Kiley Jacques, senior editor at Green Building Advisor, recently suggested that I write an article called “Building a Budget-Friendly Unvented Cathedral Roof.” My first reaction was, “That’s an oxymoron.” Insulated roof assemblies tend to be expensive, especially when compared to the cost of a vented attic with insulation on the attic floor.
Upon reflection, though, I decided that the topic is worth tackling.
To determine the cost, get bids
One overarching problem is that it is hard to generalize about construction costs. There are wide variations in local costs, due to variations in labor rates, variations in materials availability, and a few inexplicable regional quirks (summed up by the comment, “No one builds that way around here”).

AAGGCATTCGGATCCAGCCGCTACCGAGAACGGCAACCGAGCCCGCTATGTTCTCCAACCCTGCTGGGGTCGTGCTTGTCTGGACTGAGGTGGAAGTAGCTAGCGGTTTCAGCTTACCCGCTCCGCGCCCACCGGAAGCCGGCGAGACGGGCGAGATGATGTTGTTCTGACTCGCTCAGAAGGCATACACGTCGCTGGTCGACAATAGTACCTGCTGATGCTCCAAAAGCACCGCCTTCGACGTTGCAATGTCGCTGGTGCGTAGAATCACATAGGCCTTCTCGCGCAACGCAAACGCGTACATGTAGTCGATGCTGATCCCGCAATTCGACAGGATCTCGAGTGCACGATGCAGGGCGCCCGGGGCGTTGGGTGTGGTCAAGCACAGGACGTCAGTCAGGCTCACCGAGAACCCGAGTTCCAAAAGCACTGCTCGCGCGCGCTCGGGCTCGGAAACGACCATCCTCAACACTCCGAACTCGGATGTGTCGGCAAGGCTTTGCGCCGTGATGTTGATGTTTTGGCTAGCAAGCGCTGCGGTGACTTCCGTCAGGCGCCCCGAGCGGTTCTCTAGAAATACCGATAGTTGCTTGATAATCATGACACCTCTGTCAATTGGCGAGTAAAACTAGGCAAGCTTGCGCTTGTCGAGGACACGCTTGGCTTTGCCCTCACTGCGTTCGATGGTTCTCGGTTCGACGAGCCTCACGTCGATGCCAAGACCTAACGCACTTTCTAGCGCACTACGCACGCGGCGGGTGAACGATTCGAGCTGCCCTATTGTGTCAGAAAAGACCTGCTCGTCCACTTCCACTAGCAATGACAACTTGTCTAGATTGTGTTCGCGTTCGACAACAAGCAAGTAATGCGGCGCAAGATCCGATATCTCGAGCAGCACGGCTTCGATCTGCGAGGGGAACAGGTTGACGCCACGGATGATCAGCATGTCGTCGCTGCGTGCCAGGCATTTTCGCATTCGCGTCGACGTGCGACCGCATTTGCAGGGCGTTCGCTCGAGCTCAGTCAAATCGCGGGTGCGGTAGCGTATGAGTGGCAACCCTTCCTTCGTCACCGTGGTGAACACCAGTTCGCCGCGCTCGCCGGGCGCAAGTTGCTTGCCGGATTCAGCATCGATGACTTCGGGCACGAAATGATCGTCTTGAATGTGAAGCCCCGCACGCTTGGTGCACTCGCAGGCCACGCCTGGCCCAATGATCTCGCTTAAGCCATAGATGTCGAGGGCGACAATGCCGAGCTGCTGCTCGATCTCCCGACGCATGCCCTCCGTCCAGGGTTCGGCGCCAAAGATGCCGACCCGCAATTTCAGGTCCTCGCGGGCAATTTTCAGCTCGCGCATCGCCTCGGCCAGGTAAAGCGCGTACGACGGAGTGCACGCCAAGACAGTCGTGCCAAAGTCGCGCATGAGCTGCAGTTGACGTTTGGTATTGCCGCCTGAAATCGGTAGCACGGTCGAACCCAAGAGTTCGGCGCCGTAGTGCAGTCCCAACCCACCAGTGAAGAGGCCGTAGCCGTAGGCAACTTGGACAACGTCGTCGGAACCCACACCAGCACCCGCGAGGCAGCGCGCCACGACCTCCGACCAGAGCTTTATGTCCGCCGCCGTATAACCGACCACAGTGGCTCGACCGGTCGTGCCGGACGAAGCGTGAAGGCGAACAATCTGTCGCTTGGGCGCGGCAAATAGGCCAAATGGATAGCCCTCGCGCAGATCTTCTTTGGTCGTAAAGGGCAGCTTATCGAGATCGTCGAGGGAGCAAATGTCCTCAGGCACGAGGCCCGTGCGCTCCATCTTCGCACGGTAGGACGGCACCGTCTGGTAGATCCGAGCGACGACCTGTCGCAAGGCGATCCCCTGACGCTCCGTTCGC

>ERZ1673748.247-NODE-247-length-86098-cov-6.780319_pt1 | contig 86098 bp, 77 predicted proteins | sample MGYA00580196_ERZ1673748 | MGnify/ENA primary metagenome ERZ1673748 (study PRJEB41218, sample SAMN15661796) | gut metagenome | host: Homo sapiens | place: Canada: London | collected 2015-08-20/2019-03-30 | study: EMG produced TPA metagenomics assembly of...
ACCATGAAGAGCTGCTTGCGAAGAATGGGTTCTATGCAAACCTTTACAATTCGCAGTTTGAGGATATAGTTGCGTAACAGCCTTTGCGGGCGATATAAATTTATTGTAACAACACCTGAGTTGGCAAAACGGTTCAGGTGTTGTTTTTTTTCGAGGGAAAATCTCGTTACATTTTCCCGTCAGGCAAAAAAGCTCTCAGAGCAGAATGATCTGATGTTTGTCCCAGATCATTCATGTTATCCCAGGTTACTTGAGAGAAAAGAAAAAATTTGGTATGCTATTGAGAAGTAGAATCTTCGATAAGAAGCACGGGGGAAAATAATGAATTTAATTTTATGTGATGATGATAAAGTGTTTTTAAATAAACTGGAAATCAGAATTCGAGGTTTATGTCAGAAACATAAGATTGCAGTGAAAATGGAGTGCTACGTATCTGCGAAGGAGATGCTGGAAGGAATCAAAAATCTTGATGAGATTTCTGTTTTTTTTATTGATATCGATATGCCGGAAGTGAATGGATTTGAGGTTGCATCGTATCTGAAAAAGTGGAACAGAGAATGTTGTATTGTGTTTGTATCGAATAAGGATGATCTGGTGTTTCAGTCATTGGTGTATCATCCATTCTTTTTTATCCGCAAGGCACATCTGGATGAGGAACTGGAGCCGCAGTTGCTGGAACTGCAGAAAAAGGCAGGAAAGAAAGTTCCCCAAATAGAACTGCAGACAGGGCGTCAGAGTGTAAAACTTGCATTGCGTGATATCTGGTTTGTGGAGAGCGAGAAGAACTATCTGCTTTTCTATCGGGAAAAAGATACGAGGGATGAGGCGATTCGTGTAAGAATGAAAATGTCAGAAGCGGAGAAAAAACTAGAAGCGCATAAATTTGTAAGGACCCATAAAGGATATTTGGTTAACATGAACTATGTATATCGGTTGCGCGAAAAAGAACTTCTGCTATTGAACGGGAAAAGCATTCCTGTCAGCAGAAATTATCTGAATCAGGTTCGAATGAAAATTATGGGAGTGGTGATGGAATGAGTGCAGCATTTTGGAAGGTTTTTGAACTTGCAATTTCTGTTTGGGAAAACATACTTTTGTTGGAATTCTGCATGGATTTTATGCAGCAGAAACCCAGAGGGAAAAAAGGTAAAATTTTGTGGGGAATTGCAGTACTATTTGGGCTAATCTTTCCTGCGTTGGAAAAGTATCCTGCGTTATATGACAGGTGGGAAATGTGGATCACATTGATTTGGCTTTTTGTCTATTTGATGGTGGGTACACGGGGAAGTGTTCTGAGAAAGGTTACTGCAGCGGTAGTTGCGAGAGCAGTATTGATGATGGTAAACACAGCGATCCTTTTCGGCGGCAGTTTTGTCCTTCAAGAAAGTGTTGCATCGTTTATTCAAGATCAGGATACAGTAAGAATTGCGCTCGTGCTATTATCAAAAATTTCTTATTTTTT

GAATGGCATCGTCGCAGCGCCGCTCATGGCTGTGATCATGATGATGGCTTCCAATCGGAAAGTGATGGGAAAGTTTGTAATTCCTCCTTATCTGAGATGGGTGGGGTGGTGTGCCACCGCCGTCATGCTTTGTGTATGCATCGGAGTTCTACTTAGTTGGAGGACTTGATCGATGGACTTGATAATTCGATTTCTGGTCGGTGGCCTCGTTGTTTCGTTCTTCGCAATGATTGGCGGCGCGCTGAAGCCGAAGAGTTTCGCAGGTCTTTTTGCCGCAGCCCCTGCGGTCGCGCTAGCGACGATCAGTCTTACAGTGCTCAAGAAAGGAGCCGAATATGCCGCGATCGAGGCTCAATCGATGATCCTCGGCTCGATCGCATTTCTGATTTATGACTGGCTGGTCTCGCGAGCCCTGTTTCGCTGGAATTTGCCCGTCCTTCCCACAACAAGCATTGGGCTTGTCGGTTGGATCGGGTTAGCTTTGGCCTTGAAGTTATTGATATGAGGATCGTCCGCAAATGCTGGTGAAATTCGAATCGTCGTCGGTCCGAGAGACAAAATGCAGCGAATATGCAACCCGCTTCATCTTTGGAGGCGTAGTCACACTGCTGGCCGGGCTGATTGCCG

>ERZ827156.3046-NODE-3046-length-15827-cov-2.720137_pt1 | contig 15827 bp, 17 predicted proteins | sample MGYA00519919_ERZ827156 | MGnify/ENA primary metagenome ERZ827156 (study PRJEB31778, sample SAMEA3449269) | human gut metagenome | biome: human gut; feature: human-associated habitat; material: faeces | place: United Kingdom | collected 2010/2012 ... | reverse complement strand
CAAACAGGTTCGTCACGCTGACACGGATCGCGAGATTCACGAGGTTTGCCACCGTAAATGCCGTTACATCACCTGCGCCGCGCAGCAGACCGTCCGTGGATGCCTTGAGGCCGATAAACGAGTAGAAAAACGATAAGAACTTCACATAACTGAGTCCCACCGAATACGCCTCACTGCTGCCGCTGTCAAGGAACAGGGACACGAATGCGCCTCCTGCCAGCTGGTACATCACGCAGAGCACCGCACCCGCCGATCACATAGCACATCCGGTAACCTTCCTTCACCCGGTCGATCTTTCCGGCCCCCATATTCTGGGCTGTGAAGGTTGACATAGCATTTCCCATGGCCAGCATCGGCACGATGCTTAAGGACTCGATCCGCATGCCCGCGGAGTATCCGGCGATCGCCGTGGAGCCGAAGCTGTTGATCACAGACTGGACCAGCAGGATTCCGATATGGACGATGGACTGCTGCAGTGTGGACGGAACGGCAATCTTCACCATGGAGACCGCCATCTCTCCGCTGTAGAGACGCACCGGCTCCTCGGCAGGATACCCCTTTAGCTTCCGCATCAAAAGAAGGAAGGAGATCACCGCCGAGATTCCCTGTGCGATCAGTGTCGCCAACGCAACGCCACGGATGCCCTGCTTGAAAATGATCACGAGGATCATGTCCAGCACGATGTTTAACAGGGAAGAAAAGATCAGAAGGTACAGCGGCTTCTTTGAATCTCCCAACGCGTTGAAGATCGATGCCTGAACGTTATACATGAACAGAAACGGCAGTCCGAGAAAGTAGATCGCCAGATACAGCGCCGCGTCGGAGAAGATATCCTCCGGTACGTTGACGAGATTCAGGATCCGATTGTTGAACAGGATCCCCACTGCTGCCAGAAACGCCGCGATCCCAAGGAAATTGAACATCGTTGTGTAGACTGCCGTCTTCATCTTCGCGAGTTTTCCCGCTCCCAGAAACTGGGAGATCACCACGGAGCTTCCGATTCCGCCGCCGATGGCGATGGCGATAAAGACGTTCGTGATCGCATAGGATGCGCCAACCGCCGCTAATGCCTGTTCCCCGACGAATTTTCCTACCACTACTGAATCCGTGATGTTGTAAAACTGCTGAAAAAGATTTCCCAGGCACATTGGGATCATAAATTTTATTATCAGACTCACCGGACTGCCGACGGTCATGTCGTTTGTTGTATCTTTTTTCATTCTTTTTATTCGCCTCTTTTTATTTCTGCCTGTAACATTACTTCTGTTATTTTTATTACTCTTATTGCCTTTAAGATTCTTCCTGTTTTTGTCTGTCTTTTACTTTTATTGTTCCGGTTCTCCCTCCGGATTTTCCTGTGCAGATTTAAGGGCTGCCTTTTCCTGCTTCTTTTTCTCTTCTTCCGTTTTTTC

If your brother-in-law is a spray foam contractor, you may be able to get a great deal on spray foam—while your neighbor might find spray foam to be the most expensive insulation option on the market. If you are acting as the general contractor for your own house, you may be able to provide some of the labor for your project. In short, there are so many variables that generalizations are risky.
For almost all construction projects, however, a few basic points are fairly universal.
Point #1: If you’re designing a new house, avoid cathedral ceilings.
Cathedral ceilings are expensive to build. When builders construct a cathedral ceiling, insulation details and air-sealing details are often botched, so this type of insulated roof assembly is both expensive and risky.
If you want low construction costs, a reduced chance of ice dams, and a reduced chance of roof sheathing rot, design your house with a vented unconditioned attic instead of a cathedral ceiling.
Point #2: Simplify the roof design.
If you are designing a new house, and have your heart set on a design…